The addition of antistatics, carbon black in the simplest case, in the melting cylinder allows, furthermore, the use of the spun-bonded fabric formed according to the invention in zones where there is an explosion hazard or also as a filter medium for clean rooms.
The dye affinity of the hot-melt binder can be adapted to that of the load-bearing filaments by modifying the raw material for the hot-melt binder; alternatively, the differing dye affinities can also be exploited for interesting color effects.
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|US20050250406 *||May 7, 2004||Nov 10, 2005||Wenstrup David E||Heat and flame shield|
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|US20060016545 *||Jul 22, 2004||Jan 26, 2006||Hansen Robert A||Semi-permeable fabrics for transfer belt and press fabric applications|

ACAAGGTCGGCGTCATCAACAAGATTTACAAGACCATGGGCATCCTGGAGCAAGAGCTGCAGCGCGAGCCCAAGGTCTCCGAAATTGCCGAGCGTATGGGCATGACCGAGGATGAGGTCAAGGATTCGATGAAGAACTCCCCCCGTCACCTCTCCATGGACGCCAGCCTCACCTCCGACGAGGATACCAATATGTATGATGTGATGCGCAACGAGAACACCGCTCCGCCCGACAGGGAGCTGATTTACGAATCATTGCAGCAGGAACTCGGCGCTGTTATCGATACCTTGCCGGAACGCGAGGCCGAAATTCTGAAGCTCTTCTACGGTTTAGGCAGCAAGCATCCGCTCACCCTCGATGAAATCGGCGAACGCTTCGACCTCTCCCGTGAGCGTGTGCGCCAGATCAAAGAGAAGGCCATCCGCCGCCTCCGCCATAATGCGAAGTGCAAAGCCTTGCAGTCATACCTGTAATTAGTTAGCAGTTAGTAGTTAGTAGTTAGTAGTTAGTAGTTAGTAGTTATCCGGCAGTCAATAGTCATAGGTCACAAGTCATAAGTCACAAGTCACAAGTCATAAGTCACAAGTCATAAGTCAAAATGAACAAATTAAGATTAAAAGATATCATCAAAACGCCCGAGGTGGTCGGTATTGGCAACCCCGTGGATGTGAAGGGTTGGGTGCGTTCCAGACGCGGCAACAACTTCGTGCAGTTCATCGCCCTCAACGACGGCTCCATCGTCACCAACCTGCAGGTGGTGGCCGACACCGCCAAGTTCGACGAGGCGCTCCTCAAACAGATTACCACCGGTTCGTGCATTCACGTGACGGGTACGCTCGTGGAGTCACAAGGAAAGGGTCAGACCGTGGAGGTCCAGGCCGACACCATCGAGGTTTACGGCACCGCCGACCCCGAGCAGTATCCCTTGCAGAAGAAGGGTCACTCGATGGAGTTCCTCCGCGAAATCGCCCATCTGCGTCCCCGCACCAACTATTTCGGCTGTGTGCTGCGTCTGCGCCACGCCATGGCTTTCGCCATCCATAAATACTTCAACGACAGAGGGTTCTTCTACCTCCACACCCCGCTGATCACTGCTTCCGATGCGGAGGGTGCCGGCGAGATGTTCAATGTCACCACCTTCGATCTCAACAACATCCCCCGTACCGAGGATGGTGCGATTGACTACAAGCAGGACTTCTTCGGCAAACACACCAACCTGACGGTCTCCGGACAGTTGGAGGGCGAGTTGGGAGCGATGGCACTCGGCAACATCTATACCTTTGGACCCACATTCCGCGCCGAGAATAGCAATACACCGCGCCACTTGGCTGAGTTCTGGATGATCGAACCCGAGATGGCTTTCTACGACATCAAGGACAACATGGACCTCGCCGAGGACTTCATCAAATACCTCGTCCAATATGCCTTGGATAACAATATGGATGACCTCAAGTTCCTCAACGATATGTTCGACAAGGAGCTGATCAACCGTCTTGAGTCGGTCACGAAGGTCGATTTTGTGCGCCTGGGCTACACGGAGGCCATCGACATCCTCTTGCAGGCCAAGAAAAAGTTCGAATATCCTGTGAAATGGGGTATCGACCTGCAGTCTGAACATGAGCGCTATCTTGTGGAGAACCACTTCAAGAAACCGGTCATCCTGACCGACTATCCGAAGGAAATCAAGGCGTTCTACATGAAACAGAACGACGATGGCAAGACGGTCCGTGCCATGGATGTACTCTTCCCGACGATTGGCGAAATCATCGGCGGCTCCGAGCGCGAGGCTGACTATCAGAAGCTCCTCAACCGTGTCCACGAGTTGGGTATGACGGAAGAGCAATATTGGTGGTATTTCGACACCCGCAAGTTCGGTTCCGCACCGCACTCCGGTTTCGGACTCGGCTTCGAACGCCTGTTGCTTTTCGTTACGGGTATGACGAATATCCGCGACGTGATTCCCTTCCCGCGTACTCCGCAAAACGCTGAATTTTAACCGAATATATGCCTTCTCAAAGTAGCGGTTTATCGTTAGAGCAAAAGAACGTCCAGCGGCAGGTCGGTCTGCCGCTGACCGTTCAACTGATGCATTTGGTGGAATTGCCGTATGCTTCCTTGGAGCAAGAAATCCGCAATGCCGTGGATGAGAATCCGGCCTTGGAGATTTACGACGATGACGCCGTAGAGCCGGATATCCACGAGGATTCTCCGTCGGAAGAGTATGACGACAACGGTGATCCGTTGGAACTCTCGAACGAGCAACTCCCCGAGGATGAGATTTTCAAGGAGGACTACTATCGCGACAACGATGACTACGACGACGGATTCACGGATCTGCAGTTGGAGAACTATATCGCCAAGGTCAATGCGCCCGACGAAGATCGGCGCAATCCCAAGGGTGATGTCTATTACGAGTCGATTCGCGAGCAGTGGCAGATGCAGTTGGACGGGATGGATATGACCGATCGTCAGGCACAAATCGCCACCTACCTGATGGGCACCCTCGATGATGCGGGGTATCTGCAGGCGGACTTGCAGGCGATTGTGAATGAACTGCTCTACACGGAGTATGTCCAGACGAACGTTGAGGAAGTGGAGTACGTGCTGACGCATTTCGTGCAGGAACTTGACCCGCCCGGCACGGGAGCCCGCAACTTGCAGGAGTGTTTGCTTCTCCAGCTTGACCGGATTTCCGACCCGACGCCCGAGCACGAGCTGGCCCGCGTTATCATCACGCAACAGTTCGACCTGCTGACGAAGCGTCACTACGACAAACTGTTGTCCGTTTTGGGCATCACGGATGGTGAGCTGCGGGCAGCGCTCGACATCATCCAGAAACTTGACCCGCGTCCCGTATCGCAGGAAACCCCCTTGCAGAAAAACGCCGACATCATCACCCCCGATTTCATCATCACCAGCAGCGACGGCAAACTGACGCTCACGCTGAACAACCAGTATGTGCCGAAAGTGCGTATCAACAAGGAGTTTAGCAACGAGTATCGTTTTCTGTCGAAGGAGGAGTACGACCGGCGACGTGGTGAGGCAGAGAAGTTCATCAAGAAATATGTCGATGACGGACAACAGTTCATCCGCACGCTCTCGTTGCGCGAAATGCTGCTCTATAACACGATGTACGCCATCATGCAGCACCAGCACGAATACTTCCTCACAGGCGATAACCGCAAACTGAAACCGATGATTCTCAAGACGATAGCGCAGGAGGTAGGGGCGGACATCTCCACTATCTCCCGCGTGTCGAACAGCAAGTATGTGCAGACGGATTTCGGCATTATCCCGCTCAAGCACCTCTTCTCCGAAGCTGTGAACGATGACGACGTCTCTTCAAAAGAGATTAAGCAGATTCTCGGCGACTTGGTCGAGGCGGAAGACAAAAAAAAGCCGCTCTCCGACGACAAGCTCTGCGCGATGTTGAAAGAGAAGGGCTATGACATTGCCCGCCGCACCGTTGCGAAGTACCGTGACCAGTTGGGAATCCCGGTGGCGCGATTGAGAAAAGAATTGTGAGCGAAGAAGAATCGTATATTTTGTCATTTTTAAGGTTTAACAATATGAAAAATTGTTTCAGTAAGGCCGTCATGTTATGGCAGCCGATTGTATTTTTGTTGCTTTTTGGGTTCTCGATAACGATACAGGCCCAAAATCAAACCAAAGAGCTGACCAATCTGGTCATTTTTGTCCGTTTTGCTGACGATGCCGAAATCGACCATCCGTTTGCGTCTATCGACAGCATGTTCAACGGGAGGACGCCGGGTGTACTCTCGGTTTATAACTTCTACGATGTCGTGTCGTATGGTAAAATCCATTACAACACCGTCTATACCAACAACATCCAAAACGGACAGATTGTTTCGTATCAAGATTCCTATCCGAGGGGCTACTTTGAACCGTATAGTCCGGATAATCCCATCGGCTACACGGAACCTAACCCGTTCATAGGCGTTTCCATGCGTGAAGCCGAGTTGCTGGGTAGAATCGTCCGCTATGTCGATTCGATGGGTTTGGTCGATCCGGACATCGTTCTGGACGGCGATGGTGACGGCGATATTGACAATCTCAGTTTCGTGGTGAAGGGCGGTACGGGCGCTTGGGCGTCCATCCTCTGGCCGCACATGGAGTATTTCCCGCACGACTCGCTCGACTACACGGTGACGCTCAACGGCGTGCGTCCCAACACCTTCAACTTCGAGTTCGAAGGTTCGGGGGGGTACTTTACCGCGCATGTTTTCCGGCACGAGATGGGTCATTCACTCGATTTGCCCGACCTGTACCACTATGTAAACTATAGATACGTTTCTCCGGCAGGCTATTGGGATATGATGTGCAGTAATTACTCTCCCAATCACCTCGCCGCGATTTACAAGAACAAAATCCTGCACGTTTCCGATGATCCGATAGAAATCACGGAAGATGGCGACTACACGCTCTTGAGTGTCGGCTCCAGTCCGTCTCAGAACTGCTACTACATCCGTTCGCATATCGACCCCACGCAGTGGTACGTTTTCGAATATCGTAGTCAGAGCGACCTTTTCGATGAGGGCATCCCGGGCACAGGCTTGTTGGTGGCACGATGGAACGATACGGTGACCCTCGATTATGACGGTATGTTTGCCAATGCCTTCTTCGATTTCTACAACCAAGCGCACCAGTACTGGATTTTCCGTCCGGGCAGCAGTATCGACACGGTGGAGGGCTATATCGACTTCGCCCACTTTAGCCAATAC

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|U.S. Classification||428/219, 442/401, 442/409|
|International Classification||D04H3/153, D04H3/14, D04H3/011, D04H3/16|
|Cooperative Classification||Y10T442/681, D04H3/16, D04H3/011, D04H3/14, Y10T442/69, D04H3/153|
|European Classification||D04H3/153, D04H3/011, D04H3/14, D04H3/16|
|Aug 17, 1990||AS||Assignment|
Owner name: HOECHST AKTIENGESELLSCHAFT, GERMANY
Free format text: ASSIGNMENT OF ASSIGNORS INTEREST.;ASSIGNORS:VOCK, GUNTHER;SCHOPS, MICHAEL;REEL/FRAME:005420/0487
Effective date: 19900806
|Jun 3, 1996||FPAY||Fee payment|
Year of fee payment: 4
|Sep 27, 1999||AS||Assignment|
Owner name: JOHNS MANVILLE INTERNATIONAL, INC., COLORADO
Free format text: ASSIGNMENT OF ASSIGNORS INTEREST;ASSIGNOR:HOECHST AKTIENGESELLSCHAFT;REEL/FRAME:010272/0874
Effective date: 19990817
|Apr 17, 2000||FPAY||Fee payment|
Year of fee payment: 8
|Jun 22, 2004||FPAY||Fee payment|
Year of fee payment: 12